The year 2009 marked two significant milestones in scientific history—the bicentennial of Charles Darwin’s birth and the 150th anniversary of the publication of his seminal Origin of Species. Since 2003, Duquesne University has honored Darwin’s legacy with an annual lecture. The goal of the expanded, city-wide Darwin Celebration in 2009 was to further advance science education throughout the region.
Duquesne University provided the leadership for a partnership with several of the museums and cultural institutions of Pittsburgh to mark these important dates with special events, activities, displays and teaching resources. Our aim was to improve the public understanding of Charles Darwin the man and his seminal ideas that form the fundamental principals that are the basis for all of modern biology and medicine.
Past activities included:
- A Synthetic Darwin Interview display created by Duquesne University in partnership with the Carnegie Mellon University Entertainment Technology Center, now housed as a permanent exhibit at the Carnegie Science Center;
- Weekly talks that presented the scientific evidence supporting evolution as a scientific fact at Duquesne University and the Carnegie Museum of Natural History in the spring of 2009;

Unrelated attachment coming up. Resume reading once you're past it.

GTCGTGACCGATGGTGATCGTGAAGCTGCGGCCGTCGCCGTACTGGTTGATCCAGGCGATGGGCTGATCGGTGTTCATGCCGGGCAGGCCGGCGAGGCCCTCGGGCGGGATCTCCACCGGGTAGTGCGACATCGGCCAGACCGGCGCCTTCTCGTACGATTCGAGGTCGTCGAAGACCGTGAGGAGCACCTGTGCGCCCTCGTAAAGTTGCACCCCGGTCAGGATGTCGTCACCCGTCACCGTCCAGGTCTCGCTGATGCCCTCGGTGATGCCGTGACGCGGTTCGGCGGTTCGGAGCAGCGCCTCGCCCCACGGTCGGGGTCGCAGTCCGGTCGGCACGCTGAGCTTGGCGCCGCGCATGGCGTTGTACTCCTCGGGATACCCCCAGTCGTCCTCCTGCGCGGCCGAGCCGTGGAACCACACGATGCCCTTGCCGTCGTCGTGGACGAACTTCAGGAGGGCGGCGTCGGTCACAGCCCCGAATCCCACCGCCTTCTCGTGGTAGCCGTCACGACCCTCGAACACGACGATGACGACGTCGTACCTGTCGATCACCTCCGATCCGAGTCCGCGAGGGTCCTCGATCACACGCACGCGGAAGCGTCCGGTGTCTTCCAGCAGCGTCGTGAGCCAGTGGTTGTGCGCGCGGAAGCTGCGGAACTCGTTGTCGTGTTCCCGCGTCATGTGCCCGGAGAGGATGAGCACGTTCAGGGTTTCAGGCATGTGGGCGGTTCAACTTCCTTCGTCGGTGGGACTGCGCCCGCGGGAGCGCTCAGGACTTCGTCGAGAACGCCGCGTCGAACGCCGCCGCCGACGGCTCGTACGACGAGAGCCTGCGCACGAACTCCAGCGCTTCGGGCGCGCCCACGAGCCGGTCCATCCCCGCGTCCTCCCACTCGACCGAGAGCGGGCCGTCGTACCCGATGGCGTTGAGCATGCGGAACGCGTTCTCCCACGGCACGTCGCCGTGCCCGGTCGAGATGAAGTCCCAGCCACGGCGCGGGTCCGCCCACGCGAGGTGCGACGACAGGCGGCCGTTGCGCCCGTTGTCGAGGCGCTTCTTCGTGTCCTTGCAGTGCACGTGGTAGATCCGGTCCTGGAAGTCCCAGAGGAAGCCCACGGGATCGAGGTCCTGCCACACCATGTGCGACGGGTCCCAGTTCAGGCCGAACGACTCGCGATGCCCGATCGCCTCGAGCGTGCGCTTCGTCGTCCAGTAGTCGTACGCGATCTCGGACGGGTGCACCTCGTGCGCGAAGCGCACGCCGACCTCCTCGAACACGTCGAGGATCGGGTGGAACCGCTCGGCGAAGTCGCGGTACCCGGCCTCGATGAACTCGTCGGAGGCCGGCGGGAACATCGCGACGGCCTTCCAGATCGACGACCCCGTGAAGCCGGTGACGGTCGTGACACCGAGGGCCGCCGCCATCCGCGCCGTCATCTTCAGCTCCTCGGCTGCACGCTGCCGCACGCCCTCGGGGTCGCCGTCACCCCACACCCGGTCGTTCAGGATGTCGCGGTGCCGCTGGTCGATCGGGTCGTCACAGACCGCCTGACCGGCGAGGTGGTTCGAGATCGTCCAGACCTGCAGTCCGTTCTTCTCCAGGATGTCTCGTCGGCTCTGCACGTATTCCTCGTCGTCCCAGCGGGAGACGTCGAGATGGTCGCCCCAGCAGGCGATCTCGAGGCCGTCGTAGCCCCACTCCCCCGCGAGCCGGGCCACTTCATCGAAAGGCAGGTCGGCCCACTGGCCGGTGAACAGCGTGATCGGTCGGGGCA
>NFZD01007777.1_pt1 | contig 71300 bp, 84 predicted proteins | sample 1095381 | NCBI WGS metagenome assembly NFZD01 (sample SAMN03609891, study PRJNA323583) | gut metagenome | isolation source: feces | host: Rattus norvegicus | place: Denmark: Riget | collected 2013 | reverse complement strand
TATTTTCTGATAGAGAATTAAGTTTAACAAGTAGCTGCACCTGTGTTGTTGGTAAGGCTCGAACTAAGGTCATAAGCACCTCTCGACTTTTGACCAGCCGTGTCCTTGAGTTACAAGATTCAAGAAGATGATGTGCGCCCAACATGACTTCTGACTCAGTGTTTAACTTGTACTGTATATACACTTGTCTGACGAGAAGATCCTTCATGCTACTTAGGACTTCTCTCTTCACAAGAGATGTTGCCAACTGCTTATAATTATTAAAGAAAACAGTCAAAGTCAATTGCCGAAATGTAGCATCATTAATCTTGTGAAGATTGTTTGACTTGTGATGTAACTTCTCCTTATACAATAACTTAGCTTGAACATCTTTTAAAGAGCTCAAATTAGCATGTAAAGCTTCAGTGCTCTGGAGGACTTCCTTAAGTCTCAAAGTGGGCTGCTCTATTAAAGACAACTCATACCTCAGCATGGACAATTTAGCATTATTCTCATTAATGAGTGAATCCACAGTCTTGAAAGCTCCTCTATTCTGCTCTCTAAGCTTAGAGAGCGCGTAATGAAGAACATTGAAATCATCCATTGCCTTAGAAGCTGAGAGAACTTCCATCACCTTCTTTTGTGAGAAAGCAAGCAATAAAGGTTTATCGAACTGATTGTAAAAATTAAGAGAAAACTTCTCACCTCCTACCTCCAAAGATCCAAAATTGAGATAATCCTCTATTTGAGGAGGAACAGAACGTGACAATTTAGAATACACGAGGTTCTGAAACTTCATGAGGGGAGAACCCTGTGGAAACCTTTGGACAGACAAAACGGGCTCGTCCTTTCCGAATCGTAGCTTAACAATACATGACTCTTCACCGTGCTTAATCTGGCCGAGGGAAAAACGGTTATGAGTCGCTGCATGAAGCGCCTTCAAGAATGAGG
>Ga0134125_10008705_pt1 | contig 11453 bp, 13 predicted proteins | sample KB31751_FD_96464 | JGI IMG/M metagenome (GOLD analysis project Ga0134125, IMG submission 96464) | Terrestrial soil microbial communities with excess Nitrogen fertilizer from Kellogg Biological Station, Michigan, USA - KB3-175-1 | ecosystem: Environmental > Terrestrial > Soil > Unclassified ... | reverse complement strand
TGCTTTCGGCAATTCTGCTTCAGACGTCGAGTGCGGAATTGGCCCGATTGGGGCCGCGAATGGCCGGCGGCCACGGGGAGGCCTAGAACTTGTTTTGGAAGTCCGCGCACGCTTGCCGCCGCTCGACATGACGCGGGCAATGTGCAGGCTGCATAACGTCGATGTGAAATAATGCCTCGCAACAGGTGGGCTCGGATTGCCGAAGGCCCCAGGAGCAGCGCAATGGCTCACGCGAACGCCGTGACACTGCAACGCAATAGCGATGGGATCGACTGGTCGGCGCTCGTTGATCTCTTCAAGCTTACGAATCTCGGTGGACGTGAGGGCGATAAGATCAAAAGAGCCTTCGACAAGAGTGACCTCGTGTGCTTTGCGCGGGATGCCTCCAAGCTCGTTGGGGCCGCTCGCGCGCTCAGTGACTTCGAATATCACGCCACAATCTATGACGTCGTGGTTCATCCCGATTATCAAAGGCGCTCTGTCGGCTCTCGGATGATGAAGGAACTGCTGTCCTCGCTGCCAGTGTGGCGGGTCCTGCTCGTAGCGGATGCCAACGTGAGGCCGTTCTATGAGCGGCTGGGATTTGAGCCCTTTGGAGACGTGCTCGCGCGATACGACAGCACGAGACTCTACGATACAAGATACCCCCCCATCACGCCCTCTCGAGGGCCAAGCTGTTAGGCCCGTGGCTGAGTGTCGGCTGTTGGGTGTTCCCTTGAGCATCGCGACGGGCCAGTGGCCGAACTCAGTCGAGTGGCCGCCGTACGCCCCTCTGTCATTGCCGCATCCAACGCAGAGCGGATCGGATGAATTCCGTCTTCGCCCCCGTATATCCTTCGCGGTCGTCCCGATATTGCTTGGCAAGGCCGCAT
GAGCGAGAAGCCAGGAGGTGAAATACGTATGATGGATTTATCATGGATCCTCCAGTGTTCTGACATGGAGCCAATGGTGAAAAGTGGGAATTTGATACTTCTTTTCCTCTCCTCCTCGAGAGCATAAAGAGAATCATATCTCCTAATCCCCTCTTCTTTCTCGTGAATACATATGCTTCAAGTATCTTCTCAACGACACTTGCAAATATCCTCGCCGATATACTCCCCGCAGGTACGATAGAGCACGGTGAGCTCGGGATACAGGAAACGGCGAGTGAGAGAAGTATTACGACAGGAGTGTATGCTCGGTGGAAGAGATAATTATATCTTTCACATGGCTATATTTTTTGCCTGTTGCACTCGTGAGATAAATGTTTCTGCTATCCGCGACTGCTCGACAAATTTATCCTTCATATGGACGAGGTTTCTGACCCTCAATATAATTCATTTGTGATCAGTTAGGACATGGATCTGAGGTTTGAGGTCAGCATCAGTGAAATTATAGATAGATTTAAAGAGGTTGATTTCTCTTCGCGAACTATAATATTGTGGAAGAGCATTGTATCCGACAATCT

- Six additional evening public lectures during the spring of 2009 that discussed the broader impacts of the idea of evolution on areas as religion, politics, psychology, and human identity;
- Various displays that honor Darwin and discussed relevant fundamental principals of modern biology were developed for a number of Pittsburgh Institutions;
- A production of George Bernard Shaw’s play “The Simpleton of the Unexpected Isles” by the Duquesne University Red Masquers (www.dutheaterarts.com );
- Curriculum development in evolution for elementary and middle schoolers as well as teacher training that was and continues to be coordinated with each of the other institutions and activities listed above (www.sepa.duq.edu/education ).